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The engrossing 2011-12 Test season came to an end last week, as Australia sealed a 2-0 win in the West Indies. The series could have had a different result had West Indies not been undermined by IPL clashes, selectorial squabblings, and top-order batting with the solidity of a blancmange in a 1950s nuclear-weapons test. History will probably judge those three factors to have been interlinked.
Standing defiantly amidst the wreckage was Shivnarine Chanderpaul, the best batsman in the series by a significant margin, who became the tenth batsman to pass 10,000 Test runs, returned to the top of the Test batting rankings, and edged his career average back over 50. There may be few cricket lovers who drift off to sleep at night fondly reminiscing about the day they saw Chanderpaul stroke the ball effortlessly around the park, but he has been one of the most remarkable batsmen in an age of remarkable batsmen, a craftsman of infinite resource, capable of breaking out of his physics-defying stance with outbursts of truly sublime timing.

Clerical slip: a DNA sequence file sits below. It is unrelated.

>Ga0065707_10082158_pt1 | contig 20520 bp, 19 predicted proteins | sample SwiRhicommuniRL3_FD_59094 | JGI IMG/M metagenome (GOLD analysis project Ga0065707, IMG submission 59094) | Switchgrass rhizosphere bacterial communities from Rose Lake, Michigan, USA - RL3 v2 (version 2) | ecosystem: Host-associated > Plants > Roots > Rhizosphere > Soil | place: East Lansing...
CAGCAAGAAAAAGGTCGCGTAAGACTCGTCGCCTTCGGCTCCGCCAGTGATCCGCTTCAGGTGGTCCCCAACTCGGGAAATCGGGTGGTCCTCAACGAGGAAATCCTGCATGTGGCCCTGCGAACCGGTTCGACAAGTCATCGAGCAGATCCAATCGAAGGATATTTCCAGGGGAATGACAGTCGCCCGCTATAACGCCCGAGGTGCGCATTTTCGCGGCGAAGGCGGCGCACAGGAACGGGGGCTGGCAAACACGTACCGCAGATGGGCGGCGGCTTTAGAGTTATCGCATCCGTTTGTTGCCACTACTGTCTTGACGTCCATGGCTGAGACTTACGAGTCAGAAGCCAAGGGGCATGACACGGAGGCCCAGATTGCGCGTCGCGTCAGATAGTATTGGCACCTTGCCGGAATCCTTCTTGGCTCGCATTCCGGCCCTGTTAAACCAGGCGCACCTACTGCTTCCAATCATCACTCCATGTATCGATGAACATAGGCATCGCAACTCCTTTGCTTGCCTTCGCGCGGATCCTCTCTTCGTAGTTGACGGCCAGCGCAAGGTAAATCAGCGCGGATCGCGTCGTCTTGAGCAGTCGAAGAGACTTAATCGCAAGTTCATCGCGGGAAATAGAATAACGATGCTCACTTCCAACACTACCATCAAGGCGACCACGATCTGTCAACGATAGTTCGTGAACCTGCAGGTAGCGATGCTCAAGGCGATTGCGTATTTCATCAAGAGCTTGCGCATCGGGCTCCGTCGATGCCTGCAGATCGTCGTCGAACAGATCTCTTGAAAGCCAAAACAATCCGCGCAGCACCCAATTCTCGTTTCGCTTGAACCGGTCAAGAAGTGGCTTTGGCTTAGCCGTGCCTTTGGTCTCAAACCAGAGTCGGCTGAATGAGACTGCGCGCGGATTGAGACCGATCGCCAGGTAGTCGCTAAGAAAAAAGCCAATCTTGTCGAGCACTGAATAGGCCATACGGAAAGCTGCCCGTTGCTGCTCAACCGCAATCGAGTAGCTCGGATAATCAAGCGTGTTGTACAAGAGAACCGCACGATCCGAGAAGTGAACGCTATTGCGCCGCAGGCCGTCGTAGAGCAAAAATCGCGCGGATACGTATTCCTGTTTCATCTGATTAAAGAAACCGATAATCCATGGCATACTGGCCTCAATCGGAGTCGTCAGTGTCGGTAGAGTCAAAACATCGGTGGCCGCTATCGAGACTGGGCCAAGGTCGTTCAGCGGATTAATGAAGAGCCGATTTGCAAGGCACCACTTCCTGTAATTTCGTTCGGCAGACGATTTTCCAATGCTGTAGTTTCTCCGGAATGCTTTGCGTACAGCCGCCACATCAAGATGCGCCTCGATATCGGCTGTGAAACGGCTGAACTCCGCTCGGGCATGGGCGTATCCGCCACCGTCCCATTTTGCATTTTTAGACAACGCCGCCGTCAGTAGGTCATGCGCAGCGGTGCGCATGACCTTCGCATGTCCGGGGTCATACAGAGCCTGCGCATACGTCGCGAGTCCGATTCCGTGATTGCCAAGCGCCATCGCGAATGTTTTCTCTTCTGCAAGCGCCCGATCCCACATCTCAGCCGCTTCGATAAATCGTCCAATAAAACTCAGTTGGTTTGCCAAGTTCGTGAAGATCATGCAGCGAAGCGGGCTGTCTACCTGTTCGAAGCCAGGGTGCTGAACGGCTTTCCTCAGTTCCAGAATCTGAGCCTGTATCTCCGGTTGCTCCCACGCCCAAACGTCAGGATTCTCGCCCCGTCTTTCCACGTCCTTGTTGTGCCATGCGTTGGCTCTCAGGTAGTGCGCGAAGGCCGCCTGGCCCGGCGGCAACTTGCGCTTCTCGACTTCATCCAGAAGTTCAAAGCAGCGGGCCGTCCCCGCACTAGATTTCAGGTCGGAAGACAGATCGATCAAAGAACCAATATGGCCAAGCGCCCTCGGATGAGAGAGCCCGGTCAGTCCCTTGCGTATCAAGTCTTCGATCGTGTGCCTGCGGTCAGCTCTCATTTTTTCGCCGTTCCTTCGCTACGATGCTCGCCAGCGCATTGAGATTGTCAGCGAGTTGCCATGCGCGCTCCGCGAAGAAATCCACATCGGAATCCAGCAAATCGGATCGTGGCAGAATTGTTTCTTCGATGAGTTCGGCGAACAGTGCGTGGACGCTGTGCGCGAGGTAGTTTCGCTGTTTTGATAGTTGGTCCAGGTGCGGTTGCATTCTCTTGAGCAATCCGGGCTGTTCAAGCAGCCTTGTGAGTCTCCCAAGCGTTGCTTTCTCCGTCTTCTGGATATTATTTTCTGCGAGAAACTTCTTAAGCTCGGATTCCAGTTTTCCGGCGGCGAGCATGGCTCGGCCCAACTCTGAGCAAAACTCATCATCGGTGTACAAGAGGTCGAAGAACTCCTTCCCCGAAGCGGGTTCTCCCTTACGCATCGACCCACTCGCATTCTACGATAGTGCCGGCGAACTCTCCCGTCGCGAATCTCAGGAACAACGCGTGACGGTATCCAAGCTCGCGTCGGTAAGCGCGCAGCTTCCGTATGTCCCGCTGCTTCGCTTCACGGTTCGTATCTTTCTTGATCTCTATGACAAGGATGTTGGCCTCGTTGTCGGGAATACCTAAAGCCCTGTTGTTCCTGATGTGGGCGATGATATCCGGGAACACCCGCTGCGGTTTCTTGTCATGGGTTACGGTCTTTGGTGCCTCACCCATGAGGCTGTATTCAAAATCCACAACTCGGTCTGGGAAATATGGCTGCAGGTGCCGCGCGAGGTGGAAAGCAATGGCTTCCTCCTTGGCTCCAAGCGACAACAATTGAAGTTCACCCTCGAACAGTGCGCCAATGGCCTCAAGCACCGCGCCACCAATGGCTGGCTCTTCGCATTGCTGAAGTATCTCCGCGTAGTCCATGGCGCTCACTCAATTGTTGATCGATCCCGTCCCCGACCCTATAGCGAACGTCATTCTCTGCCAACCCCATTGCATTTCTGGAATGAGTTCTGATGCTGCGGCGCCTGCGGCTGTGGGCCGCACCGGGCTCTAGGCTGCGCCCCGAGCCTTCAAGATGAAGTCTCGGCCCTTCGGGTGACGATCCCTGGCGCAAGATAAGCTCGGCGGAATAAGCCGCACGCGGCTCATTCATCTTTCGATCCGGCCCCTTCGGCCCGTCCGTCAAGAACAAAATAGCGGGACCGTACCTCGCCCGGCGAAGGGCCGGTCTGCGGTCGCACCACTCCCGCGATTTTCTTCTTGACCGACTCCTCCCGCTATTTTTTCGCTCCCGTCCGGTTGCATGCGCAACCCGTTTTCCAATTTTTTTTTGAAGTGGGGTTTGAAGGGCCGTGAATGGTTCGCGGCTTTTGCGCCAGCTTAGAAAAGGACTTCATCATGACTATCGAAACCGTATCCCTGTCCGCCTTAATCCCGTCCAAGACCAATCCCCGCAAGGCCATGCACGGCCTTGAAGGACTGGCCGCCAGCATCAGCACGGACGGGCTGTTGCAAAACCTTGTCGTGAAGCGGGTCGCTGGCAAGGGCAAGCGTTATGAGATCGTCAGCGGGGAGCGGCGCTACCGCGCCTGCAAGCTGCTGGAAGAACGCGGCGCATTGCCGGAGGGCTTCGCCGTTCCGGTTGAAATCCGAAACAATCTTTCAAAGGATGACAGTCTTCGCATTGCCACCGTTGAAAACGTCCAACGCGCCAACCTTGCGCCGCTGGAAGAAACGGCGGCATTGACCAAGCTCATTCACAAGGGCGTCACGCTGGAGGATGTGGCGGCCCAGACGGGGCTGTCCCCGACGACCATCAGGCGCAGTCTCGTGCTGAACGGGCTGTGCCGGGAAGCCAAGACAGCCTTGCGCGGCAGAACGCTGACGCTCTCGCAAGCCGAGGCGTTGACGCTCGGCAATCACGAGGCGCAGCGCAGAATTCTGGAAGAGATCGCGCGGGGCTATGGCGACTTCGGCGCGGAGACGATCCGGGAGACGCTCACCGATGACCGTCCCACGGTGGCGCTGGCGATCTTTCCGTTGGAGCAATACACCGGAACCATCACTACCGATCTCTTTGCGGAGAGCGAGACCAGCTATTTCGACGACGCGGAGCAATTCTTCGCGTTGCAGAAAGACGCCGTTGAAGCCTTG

Chanderpaul will be remembered primarily as a dogged accumulator, but he was responsible for one of the most extraordinary innings ever played in Test cricket. On day one of the April 2003 Test against Australia in Guyana, he came to the wicket with West Indies wallowing in an especially sludgy mire at 47 for 4. Lara was soon dismissed at the other end to make it 53 for 5.
Chanderpaul, ever the man for a crisis, might have been expected to try to graft his team towards a moderate total. Instead, he plumped for an unexpected Plan B - he hammered a 69-ball century, batting as if someone had spiked his morning cornflakes with industrial-strength fireworks, and flaying the Australian bowling attack as if he had just discovered they had each eaten one of his beloved squad of pet terrapins, leaving behind only empty shells graffitied with the word "yum".
For a man with a career strike rate of 40, who less than a year before had ground his awkward way to 136 not out off 510 balls in an 11-hour megavigil against India, to slap what was then the third-fastest Test hundred of all time against the world's No. 1- ranked team has to go down as one of the most out-of-character innings in Test history. He has compiled some of the most remarkable individual series performances of recent times, but that one innings stands out on his CV like a freshly powerdrilled thumb.